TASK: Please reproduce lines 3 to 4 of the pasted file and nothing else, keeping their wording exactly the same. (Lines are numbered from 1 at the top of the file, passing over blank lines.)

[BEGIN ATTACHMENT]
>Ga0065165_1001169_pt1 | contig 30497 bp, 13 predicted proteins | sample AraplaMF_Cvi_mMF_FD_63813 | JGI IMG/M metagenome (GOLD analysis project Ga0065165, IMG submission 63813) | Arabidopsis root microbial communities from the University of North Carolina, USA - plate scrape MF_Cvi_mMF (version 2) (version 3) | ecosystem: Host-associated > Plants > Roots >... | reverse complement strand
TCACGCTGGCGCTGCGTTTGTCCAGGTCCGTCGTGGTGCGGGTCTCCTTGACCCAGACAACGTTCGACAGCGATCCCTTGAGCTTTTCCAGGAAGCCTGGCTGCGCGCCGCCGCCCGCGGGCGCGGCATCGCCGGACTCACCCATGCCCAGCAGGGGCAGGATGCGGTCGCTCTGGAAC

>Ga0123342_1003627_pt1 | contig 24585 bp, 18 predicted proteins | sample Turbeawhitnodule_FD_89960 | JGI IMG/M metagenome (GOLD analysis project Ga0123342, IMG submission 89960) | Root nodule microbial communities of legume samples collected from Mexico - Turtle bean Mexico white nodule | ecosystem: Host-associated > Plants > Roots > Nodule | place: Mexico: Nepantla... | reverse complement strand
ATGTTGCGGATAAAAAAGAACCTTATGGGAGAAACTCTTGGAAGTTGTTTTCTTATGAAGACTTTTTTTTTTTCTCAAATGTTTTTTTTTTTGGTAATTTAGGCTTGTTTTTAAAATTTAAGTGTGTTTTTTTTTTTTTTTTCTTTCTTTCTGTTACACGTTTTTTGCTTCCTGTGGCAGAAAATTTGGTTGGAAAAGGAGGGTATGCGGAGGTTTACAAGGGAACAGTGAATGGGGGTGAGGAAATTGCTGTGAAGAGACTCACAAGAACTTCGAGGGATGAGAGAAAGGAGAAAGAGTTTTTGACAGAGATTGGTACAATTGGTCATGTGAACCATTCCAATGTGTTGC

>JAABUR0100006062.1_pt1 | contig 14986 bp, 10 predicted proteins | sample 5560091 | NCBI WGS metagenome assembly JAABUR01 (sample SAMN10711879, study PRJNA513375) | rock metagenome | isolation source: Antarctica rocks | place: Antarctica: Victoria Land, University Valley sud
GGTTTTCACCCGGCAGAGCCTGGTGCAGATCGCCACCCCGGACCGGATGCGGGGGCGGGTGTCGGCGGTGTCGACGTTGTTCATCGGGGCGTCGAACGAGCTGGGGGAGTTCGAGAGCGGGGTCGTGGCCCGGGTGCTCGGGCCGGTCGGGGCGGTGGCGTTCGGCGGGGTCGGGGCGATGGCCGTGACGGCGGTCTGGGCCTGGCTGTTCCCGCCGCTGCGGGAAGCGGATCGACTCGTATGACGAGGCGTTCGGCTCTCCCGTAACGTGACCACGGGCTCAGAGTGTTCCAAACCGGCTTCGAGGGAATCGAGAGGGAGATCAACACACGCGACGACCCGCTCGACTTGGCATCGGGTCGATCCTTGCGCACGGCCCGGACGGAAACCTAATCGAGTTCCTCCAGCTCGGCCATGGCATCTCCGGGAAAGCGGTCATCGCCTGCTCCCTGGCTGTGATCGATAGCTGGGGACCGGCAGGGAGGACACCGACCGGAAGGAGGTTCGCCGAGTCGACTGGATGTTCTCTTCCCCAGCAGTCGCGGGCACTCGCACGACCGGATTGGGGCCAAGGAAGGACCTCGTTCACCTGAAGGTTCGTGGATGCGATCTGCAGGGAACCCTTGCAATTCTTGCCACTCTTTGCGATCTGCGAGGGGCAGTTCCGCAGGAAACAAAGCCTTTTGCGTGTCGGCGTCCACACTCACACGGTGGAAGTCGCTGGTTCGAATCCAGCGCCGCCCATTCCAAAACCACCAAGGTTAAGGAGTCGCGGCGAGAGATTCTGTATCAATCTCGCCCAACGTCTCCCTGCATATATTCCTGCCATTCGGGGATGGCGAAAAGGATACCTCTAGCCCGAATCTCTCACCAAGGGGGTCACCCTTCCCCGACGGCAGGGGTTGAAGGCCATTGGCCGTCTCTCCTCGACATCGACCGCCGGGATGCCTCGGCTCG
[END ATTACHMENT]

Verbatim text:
>Ga0123342_1003627_pt1 | contig 24585 bp, 18 predicted proteins | sample Turbeawhitnodule_FD_89960 | JGI IMG/M metagenome (GOLD analysis project Ga0123342, IMG submission 89960) | Root nodule microbial communities of legume samples collected from Mexico - Turtle bean Mexico white nodule | ecosystem: Host-associated > Plants > Roots > Nodule | place: Mexico: Nepantla... | reverse complement strand
ATGTTGCGGATAAAAAAGAACCTTATGGGAGAAACTCTTGGAAGTTGTTTTCTTATGAAGACTTTTTTTTTTTCTCAAATGTTTTTTTTTTTGGTAATTTAGGCTTGTTTTTAAAATTTAAGTGTGTTTTTTTTTTTTTTTTCTTTCTTTCTGTTACACGTTTTTTGCTTCCTGTGGCAGAAAATTTGGTTGGAAAAGGAGGGTATGCGGAGGTTTACAAGGGAACAGTGAATGGGGGTGAGGAAATTGCTGTGAAGAGACTCACAAGAACTTCGAGGGATGAGAGAAAGGAGAAAGAGTTTTTGACAGAGATTGGTACAATTGGTCATGTGAACCATTCCAATGTGTTGC